Now this is something which I did not plan. It was something which I didn’t even know of until 3 days to the actual take off. Apparently, I was on the list of the few Kenyans who were invited by Aly Khan Satchu ( he of the RICH fame) to be part of the Mindspeak Kigali. I knew that this was going to be a great experience because Mindspeak itself has never disappointed. Again I was going to meet a leader who many have loved and some have hated for various reasons which you wouldn’t expect considering the history of Rwanda and the rise to power of Paul Kagame.
On Tuesday 16th August, I was among the group of Kenyans who went to witness what the Kenyans4Kenya contribution is doing to the people who were intended to benefit from it. I together with Nameless & Wahu, Mark Masai, Laura Walubengo, Boniface Mwangi, Ahmed Jibril (Chairman of 748 Air Services and Java), Ahmed Salim, Nelly of RedCross and many others left for Lodwar in the morning through Wilson Airport. We landed in Lodwar around 9.30 after the one hour and twenty minutes flight. We then had to drive for more than two and half hours to Kalapatan village in Turkana South. It was such a great experience in itself and I will tell you why later.
So the Lodwar experience was phenomenal that I was only able to come back to Nairobi at 9pm and so did not have much time to prepare for the flight to Kigali. Immediately after alighting from the plane, I emailed Aly Khan to get updated of the Kigali journey details. I was told to check my mail. The mail was hidden somewhere in the middle of over 200 email I receive in a day. I got my ticket plus details of the trip including locations we were to visit and a brief about our host. I was happy and set but a bit scared of myself. I never fail to be inquisitive and sometime it makes those I question very uncomfortable.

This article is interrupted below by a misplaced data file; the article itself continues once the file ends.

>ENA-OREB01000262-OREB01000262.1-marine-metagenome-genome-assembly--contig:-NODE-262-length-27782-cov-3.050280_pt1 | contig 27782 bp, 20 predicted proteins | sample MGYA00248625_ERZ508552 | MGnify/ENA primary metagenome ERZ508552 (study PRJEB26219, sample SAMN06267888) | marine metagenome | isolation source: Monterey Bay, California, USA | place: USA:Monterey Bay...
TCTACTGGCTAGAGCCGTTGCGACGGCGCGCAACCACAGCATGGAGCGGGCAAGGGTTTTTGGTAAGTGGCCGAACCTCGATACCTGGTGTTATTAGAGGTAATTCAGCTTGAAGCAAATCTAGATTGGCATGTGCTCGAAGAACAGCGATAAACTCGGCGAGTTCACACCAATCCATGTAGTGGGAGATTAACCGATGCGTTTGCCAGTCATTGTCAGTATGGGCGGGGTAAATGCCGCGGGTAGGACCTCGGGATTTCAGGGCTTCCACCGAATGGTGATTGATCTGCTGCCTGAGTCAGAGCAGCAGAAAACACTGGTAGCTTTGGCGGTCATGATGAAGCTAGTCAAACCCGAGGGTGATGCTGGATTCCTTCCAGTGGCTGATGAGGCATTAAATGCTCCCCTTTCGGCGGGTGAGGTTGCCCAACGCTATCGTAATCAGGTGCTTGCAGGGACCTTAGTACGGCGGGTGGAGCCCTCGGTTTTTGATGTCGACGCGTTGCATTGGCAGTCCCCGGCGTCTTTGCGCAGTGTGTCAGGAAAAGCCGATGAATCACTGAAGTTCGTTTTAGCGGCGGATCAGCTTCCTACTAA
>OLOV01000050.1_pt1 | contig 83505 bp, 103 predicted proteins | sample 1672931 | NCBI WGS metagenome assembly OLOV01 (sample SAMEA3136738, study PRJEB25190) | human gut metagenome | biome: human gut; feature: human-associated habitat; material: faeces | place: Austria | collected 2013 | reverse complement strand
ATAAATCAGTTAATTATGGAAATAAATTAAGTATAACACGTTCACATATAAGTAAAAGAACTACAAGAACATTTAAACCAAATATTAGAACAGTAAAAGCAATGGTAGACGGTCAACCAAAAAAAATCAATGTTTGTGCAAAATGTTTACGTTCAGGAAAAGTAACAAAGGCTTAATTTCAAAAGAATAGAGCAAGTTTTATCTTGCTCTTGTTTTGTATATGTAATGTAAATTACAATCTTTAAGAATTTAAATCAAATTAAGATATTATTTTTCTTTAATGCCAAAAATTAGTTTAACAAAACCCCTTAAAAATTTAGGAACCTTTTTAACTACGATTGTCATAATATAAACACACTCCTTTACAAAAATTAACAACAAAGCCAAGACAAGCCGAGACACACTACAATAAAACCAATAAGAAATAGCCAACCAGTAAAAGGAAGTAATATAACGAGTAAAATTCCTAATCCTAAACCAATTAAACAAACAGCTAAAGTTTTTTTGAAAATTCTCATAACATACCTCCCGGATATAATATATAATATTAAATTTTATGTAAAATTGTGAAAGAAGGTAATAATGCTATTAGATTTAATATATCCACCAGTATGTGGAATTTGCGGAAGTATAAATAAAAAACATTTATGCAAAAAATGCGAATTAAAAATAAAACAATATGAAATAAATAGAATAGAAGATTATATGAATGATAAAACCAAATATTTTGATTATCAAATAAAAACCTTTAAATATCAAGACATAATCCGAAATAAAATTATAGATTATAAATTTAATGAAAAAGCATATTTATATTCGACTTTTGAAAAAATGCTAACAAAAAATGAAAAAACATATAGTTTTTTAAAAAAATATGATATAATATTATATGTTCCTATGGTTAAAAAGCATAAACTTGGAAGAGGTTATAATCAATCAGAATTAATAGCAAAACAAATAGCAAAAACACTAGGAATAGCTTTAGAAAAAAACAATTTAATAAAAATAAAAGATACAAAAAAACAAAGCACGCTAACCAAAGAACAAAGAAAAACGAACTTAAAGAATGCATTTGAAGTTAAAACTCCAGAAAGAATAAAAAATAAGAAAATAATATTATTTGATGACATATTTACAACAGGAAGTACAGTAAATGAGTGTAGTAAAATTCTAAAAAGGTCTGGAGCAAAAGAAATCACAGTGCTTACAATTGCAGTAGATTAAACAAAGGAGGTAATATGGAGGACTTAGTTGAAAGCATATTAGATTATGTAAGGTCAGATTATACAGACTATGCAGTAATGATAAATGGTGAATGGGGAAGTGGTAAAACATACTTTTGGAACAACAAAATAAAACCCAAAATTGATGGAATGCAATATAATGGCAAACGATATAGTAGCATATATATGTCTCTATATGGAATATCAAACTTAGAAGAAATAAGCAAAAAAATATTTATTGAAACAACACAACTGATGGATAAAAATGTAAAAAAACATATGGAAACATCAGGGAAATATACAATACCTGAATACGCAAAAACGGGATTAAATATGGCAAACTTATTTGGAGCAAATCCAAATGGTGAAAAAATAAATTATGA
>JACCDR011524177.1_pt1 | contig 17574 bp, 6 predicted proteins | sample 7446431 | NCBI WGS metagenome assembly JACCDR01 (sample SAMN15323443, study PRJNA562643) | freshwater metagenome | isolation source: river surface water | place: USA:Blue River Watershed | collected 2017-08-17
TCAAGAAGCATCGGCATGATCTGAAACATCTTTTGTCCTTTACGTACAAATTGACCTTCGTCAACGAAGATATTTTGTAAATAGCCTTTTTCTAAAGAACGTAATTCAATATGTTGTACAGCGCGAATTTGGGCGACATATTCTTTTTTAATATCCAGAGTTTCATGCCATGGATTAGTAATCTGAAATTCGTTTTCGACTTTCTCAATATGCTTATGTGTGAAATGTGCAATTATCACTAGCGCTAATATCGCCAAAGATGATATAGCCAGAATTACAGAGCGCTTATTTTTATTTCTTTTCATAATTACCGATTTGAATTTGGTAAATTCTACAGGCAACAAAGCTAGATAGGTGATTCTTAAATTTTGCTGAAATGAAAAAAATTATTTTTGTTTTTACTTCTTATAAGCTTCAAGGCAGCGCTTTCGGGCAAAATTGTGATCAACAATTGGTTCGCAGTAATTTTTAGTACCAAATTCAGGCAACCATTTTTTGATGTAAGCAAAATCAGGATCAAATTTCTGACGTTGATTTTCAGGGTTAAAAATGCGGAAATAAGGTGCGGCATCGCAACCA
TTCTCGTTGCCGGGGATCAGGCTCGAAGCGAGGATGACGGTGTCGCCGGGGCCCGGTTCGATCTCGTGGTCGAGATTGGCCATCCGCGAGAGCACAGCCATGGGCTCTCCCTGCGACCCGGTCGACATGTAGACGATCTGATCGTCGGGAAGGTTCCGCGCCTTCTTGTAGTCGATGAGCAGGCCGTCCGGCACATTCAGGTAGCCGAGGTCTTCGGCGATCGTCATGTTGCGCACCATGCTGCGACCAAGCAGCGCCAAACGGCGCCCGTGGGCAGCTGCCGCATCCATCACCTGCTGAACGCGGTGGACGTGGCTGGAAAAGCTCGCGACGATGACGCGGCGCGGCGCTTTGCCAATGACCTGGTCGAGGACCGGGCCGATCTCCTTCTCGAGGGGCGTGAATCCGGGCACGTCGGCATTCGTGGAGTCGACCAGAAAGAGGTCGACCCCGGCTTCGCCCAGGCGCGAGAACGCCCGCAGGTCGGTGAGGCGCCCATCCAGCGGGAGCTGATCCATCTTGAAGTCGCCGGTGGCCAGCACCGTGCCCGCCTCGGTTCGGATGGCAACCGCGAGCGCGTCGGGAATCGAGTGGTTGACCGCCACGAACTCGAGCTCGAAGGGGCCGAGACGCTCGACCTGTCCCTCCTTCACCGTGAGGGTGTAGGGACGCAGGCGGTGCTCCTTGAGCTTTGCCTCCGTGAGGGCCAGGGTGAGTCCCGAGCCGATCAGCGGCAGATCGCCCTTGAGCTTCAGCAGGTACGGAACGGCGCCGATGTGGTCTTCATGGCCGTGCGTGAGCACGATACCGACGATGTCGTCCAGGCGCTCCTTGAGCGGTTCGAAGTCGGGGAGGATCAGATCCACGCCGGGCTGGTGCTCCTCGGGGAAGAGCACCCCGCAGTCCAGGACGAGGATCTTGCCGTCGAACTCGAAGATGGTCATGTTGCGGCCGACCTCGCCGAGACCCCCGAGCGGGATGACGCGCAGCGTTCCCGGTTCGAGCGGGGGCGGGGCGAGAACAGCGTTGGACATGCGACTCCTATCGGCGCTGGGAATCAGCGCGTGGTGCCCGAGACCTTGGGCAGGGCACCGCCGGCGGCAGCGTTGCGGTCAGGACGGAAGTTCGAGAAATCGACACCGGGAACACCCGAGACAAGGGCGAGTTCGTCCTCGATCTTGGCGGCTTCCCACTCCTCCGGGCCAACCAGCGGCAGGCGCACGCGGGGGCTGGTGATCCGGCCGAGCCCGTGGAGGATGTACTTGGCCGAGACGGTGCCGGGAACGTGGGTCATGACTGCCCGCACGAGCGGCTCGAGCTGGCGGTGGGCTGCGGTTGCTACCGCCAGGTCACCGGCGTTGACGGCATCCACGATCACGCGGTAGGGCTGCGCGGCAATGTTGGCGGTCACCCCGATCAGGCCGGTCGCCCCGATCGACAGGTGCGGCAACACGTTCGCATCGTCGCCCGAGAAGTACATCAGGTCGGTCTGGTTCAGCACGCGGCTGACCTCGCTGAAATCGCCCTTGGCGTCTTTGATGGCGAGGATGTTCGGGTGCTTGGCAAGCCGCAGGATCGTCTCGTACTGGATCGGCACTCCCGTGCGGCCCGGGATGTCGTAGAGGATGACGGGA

On Monday, after getting the invitation to be part of the Mindspeak Kigali, Aly Khan later informed me that my phone number, bio and a few details were required for the journey. He sent the email at 1pm but I was in a meeting which lasted for 3 hours and so I could not see it until later when I put on my phone. I got the message at past 3pm that I should sent the details or I will have to be dropped. I sent the details by 5pm and I was then included on the trip. I was scared on Tuesday evening because of what people have been saying about Paul Kagame’s leadership and his non-tolerance of nonsense. So I thought what my phone number means and also brief history. I kind of feared that I was a marked man.